Combination Of Targeted Therapy And Immunotherapy

Although the response duration of immunotherapy is optimal, the rate of response is low in patients with metastatic melanoma because of the initiation of immune evasion. It occurs that cells escape from immune monitoring with multiple mechanisms, including reducing the immunogenicity, creating an immunosuppressive environment, and impairing T cell effector function. Clearly, it is impossible to achieve significant progress in OS with single therapeutic approach for the majority of patients. It has been widely reported in previous studies that oncogenic BRAF contributed to immune evasion and targeted agents such as BRAF and MEK inhibitors which effected profoundly in antigen processing and presentation, T cell priming and infiltration, and the regulation of immune microenvironment, except for the antitumor activities of targeted therapy (Figures 24). Therefore, combining targeted therapy with immunotherapy, especially immune checkpoint blockade, is a scientific and prominent strategy in effort to maximize therapeutic benefits and minimize toxicity. Under such circumstances, a serial of pioneer explorations have been carried out.

FIGURE 2
www.frontiersin.org

Figure 2. BRAFV600E oncogene promotes melanoma cell proliferation and immune evasion. Mutations in BRAF oncogene cause constitutive activation of the MAPK pathway and lead to the uncontrolled proliferation of tumor cells by various mechanisms including induced anti-apoptosis, increased invasiveness, and metastatic behavior. However, activation of MAPK pathway leads to a marked reduction in tumor-associated antigens (TAAs) (MART-1, gp-100, and Trp1/2) through inhibiting transcriptional expression of MITF. Meanwhile, the activation of MAPK pathway could contribute to increased immunosuppressive regulators such as IL-6, IL-10, VEGF, IL-1, and CCL2, as well as enhanced recruitment of TAF and MDSCs. Both downregulation of antigens and upregulation of immunosuppressive factors contribute to immune evasion.

FIGURE 3
www.frontiersin.org

Figure 3. MAPK inhibitors induce melanoma cell death and regulate immune microenvironment. BRAF and MEK inhibitors induce melanoma cell death through suppression of MAPK pathway. The expression of TAAs will be increased by upregulated transcription of MITF when MAPK pathway is blocked. In addition to affecting melanoma cells, MAPK pathway blockade can also abolish the tumor immunosuppressive microenvironment including inhibition of TAFs and downregulation of immunosuppressive factors. Treatment of selective BRAF inhibitors in BRAF wild type lymphocytes leads to paradoxical activation of MAPK pathway by the transactivation of CRAF, thus promoting cell proliferation and function. Although MEK inhibitors may impair T cell function in vitro via MAPK pathway blockade, combination with BRAF inhibitors increased expression of antigens and suppressed immunosuppressive environment. Immune microenvironment also contributes to acquired resistance to BRAF inhibitors.

FIGURE 4
www.frontiersin.org

Figure 4. Targeted therapy and immunotherapy in the cancer-immunity cycle. The generation of antitumoral immune response is complex and involves diverse immune cells and multiple steps which include augmenting TAAs presentation, T cell priming and differentiation, enhancing the infiltration and activity of T cell, and overcoming the immune suppressive signaling. Some of immunotherapies are currently under clinical evaluation. For example, vaccine and T-VEC can promote antigens presentation, anti-CTLA-4 can promote T cell priming, cytokines, anti-PD-1, TIM3, and IDO/TDO inhibitors can promote T cell activation, and ACT therapy can directly transfer reactive and tumor-specific T cells. MAPK inhibitors complement immunotherapy through enhancing TAAs expression, promoting DCs maturation and antigens presentation, T cell infiltration into tumors, impairing immunosuppressive microenvironment, and inducing immunogenic tumor cell death. Adapted from Hughes et al. (47).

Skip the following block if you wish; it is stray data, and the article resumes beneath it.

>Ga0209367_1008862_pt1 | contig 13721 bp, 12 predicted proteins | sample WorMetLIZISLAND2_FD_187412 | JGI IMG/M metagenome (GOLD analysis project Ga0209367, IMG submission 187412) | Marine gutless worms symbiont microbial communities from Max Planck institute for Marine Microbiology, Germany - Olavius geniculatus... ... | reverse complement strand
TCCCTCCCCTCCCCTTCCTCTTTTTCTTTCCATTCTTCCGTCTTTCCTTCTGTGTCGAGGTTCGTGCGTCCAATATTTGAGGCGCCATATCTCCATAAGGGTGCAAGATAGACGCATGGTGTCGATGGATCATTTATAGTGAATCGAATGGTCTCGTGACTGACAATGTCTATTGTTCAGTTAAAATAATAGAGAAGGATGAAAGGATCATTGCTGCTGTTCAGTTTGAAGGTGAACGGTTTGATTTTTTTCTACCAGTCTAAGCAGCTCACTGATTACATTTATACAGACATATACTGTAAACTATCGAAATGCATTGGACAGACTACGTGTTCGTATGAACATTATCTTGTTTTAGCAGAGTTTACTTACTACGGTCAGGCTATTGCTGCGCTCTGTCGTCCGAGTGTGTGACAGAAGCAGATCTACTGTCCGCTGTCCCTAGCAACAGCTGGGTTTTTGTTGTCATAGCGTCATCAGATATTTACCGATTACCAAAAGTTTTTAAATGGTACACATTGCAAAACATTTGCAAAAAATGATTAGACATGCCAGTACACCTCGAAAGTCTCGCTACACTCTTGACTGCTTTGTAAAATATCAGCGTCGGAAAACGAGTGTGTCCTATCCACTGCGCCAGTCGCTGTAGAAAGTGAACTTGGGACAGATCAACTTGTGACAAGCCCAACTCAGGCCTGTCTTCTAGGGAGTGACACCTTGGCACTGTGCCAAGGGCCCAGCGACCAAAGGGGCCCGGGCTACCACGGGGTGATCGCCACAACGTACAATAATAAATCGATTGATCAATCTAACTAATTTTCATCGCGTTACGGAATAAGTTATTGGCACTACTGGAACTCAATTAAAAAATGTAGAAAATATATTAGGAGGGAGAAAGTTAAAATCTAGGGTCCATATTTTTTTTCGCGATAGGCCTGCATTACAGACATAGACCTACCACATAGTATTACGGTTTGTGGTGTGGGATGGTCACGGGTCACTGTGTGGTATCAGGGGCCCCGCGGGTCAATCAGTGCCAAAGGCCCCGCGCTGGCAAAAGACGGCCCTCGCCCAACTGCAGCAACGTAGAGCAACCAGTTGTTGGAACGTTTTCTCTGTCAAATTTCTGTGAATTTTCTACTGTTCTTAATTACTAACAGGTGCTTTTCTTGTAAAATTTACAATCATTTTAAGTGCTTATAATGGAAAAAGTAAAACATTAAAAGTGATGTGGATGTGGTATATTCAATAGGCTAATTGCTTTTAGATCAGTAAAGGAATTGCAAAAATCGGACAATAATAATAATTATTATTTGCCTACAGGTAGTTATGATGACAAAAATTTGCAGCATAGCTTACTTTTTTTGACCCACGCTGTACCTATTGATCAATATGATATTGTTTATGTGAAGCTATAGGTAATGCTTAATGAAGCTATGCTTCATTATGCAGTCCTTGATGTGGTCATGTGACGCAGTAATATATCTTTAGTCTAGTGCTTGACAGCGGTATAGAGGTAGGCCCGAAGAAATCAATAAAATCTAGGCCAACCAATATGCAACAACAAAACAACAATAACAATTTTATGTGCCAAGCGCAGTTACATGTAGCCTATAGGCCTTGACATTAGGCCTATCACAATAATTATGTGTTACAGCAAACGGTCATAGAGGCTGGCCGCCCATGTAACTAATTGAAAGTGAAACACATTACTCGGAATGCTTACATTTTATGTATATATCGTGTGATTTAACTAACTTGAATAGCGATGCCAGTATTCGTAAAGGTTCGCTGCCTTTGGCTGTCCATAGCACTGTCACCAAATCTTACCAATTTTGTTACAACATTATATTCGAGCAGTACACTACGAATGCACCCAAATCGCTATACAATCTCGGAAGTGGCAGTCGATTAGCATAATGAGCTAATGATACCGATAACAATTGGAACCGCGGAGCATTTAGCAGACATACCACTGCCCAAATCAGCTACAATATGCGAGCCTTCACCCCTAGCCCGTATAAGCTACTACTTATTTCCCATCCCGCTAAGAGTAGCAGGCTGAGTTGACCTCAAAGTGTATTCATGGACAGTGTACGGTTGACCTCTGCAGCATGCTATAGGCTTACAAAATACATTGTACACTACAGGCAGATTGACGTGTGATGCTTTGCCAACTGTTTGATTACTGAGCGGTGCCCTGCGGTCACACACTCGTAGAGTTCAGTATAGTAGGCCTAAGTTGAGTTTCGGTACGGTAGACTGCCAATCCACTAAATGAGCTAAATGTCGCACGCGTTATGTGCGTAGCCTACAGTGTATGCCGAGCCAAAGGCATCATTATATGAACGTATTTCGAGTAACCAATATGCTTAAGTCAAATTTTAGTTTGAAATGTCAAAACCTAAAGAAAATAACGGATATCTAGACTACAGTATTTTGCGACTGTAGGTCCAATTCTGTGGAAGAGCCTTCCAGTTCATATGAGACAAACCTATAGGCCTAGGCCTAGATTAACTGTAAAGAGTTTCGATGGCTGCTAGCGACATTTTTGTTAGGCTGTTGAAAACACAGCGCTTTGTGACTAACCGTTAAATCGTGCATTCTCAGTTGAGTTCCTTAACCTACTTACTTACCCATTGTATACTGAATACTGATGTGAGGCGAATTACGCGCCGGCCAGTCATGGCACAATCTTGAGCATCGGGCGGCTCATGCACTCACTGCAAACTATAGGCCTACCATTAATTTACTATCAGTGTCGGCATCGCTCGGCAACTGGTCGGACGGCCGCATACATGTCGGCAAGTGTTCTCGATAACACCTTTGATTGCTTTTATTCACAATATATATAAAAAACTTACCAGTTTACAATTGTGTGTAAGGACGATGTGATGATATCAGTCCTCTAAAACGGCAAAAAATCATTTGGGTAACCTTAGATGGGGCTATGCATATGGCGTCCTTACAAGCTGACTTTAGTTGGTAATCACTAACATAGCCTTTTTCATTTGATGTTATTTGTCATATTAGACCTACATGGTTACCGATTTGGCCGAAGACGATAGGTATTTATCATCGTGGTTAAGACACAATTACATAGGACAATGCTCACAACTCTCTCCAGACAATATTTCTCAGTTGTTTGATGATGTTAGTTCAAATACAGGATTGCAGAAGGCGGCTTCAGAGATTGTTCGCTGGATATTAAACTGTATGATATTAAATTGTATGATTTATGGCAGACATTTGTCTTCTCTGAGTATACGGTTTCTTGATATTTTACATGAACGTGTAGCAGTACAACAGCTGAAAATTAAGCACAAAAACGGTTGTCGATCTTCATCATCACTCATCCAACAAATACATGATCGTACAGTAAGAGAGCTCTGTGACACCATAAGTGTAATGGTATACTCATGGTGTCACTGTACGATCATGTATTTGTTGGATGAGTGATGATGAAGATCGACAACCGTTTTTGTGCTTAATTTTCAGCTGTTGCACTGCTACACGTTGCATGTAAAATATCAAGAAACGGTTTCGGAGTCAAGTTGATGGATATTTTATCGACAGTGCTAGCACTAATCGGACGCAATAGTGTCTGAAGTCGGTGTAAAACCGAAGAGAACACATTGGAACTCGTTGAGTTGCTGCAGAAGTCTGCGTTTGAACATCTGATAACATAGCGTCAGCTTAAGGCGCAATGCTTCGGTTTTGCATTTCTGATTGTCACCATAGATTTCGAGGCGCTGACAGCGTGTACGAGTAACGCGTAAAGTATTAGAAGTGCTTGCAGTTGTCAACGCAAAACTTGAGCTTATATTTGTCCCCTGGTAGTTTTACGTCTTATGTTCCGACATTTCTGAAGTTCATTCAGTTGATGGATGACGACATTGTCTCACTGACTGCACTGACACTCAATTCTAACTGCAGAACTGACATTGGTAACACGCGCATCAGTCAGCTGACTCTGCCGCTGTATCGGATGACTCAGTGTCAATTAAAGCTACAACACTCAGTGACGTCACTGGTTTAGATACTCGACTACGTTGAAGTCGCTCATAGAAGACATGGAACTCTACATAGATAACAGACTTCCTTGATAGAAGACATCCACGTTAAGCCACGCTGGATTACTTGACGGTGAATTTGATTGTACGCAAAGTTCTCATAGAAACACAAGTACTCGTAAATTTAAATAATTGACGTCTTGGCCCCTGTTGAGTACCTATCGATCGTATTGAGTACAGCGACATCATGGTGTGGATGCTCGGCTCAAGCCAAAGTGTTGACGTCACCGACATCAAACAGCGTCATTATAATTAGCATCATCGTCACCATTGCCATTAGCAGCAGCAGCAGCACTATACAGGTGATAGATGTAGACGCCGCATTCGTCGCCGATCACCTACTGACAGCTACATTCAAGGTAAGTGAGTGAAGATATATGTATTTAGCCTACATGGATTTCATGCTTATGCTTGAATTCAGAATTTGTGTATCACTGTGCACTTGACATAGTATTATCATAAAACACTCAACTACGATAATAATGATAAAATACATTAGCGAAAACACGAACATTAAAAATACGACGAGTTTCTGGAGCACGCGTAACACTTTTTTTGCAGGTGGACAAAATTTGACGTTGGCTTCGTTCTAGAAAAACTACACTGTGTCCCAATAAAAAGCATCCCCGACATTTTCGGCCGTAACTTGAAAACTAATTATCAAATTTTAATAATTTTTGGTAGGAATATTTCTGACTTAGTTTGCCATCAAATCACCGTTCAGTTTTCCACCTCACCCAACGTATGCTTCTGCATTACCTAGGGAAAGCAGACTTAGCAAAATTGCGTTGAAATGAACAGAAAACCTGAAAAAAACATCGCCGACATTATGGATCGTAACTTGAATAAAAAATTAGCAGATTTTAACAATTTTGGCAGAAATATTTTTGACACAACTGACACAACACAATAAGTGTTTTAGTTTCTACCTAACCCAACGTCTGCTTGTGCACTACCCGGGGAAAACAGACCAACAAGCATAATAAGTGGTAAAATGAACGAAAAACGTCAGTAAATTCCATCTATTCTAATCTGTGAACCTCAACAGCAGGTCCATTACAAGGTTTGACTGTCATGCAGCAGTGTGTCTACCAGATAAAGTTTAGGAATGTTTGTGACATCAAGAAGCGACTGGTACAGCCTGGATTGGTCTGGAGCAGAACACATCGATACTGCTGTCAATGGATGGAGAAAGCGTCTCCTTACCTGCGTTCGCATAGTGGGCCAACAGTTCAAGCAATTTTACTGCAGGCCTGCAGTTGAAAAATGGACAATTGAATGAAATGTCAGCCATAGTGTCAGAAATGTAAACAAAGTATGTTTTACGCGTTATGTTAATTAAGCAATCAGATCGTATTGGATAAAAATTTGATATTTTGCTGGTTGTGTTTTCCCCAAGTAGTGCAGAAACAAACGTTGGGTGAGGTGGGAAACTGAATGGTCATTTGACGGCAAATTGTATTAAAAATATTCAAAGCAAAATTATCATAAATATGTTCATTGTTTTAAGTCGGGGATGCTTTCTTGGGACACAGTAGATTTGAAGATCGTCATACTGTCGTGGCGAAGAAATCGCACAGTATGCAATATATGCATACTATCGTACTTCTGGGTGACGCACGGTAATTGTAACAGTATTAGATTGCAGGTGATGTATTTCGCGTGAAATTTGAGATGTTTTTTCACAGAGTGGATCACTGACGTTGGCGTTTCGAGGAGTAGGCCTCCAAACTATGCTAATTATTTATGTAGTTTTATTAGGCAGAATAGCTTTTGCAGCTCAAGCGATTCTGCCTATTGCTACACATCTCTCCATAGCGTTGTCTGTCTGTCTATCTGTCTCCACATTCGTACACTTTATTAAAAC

Inhibition of MAPK Pathway Leads to Increase Expression of Melanocyte Differentiation Antigens (MDAs)

The processing, presentation, and recognition of melanoma antigens by APCs are important to the activation of T cells. Inadequate antigen expression may result in tumor recurrence after immunotherapy (128). Recent studies demonstrated that treating BRAF-mutant melanoma cells with BRAF inhibitors leads to significantly upregulated expression of MDAs such as MART-1, gp-100, Trp-1, and Trp-2. This treatment may also induce expression of cell surface molecule MHC I complex both in melanoma cell lines and in tumor tissues of patients with metastatic melanoma. Therefore, recognition and effector function of antigen-specific T-cells shall be intensified (129131). Additionally, the expression of MDAs could be increased in any melanoma cells regardless of BRAF mutation status (132). The mechanism behind this is likely that the transcriptional expression of MITF and subsequent expression of MITF targets (MDAs) are increased when MAPK pathway is blocked by inhibitors. Meanwhile, it has been reported in previous studies that MITF or loss of antigen expression conferred resistance to multiple targeted agents in melanoma (129, 133). Therefore, during the progression in melanoma patients with BRAF inhibitors, the expression of melanoma antigens was dramatically decreased along with downregulation of MITF (134). However, these effects can be reversed by additional MEK inhibitors so that MEK inhibitors and BRAF inhibitors can synergize with each other (130). Furthermore, combination of BRAF inhibitors and MEK inhibitors upregulates melanoma antigens and HLA class I molecules in BRAF-mutant melanoma cell lines as demonstrated by Liu et al. (135). On the other hand, overexpression of melanoma antigens may result from the uptake and processing of apoptotic melanoma cells by antigen presenting cells and can be recognized and cross-presented to T cells (136).